An Australian company has defended its online promotion of CA125 “ovarian cancer check” tests.
The company, i-screen, is marketing the CA125 test direct to consumers for $49, as one of a suite of tests to “track key biomarkers in your blood before they become an issue”.
Consumers who buy the test online receive a pathology request form via email, with referrals provided by the company’s GP. The form can be taken to more than 3000 collection centres run by pathology giants including Laverty and QML.
Results are then provided back to consumers after being “reviewed by qualified medical professionals who will provide interpretation of your results to help you understand what they mean, as well as any recommended next steps”.
The CA125 test is not recommended by any medical professional body as a screening tool for ovarian cancer. The i-screen website notes that the presence of CA125 protein does not always indicate cancer, and half of all women with early stage ovarian cancer do not have elevated levels.
This means care is needed in evaluating a positive test result and CA125 is not recommended as a screening test for women with no symptoms, i-screen’s website states.
The company, co-founded by pathologist Dr Kim Cheah, a fellow of the Royal College of Pathologists of Australasia (RCPA), sells a variety of other tests targeting lifestyle and wellness such as checks for adrenal fatigue, testosterone levels and gut parasites.
In a statement, i-screen’s CEO and co-founder Amelia Thornycroft said the company’s aim was to “empower proactive individuals who want to access and monitor their health data”.
“We are aware of the controversy surrounding use of this test as part of a national screening program, and that CA125 can be absent when disease is present, or levels can be high when no disease exists – this is made clear in the interpretation of an individual’s results,” Ms Thornycroft said in the statement.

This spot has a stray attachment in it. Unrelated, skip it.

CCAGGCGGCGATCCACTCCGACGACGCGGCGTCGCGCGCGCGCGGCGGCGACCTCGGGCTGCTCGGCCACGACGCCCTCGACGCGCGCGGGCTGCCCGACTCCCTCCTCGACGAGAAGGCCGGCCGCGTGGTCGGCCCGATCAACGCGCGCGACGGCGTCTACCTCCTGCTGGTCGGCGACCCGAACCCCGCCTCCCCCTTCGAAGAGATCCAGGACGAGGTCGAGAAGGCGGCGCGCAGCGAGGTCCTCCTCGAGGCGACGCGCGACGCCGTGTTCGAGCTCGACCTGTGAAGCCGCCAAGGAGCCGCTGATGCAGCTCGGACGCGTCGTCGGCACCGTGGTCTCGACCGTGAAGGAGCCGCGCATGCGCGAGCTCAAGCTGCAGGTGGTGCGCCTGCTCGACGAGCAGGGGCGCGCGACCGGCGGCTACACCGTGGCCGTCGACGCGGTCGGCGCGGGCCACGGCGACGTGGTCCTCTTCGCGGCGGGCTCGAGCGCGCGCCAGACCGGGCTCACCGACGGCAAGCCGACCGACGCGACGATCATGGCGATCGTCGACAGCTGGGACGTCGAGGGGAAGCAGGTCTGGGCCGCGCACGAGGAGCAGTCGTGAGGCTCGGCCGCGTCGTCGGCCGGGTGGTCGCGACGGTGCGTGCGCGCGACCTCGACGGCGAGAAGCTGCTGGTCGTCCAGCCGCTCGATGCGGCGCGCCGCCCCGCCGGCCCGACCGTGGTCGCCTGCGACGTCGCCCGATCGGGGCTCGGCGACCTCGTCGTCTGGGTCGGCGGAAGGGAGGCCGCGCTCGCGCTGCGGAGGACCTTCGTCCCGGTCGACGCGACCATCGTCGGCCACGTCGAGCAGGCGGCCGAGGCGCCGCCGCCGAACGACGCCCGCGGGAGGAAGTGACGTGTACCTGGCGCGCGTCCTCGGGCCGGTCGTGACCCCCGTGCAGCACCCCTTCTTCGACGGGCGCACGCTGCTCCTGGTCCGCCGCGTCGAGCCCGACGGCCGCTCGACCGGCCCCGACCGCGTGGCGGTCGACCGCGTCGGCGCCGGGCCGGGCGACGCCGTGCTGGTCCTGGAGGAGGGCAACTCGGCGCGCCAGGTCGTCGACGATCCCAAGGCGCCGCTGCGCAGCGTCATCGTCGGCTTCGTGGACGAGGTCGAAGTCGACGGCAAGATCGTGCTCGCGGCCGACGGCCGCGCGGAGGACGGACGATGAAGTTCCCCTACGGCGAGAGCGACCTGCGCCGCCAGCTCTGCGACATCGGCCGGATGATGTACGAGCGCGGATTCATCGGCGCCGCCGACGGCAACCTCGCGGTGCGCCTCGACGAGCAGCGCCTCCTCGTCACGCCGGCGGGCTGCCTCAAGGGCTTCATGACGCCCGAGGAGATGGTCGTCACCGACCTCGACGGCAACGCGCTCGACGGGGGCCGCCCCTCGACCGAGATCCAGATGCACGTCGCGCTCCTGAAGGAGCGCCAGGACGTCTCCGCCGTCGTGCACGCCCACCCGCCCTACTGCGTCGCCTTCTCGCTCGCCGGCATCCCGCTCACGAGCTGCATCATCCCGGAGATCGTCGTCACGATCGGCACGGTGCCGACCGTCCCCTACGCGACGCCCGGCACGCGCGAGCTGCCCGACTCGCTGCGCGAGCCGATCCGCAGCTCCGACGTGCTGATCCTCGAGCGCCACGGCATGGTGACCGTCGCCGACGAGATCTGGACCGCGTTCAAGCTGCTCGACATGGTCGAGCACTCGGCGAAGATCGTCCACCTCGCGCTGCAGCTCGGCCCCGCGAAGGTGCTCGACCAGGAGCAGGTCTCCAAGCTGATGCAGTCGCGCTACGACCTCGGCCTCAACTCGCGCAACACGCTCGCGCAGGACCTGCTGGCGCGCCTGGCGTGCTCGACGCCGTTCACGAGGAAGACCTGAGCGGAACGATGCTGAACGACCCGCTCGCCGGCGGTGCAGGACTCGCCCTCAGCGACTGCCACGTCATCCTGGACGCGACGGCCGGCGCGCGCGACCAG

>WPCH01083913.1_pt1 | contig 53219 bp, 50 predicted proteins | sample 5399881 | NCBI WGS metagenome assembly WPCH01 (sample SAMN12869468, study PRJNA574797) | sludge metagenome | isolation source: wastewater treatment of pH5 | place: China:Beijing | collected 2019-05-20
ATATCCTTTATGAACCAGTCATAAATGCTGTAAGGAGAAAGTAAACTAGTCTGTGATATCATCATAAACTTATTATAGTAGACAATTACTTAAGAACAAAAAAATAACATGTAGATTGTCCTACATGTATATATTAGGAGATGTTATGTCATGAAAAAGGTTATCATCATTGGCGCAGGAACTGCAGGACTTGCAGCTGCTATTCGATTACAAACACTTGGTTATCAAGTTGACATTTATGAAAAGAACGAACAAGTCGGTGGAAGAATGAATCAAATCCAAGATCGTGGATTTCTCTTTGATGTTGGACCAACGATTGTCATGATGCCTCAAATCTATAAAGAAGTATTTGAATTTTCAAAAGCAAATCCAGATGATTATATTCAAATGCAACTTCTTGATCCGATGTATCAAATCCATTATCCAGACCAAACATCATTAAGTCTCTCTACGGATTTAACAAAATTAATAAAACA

“The i-screen platform is designed to complement the care an individual would receive from their GP.”
The Cancer Council Australia said it “does not support commercial marketing of cancer tests and their arbitrary promotion and use”.
Cancer Council CEO Professor Sanchia Aranda said the CA125 blood test was not accurate enough to screen average-risk populations.
“So promoting it widely for use without the advice of a medical professional could lead to high levels of anxiety and unnecessary invasive treatments for women affected,” Dr Aranda told the limbic.
There are no tests effective enough for a population based screening program for ovarian cancer, and there is no evidence to suggest that screening will reduce the number of deaths from ovarian cancer, the Cancer Council said.
The RCPA was unable to provide comment before deadline.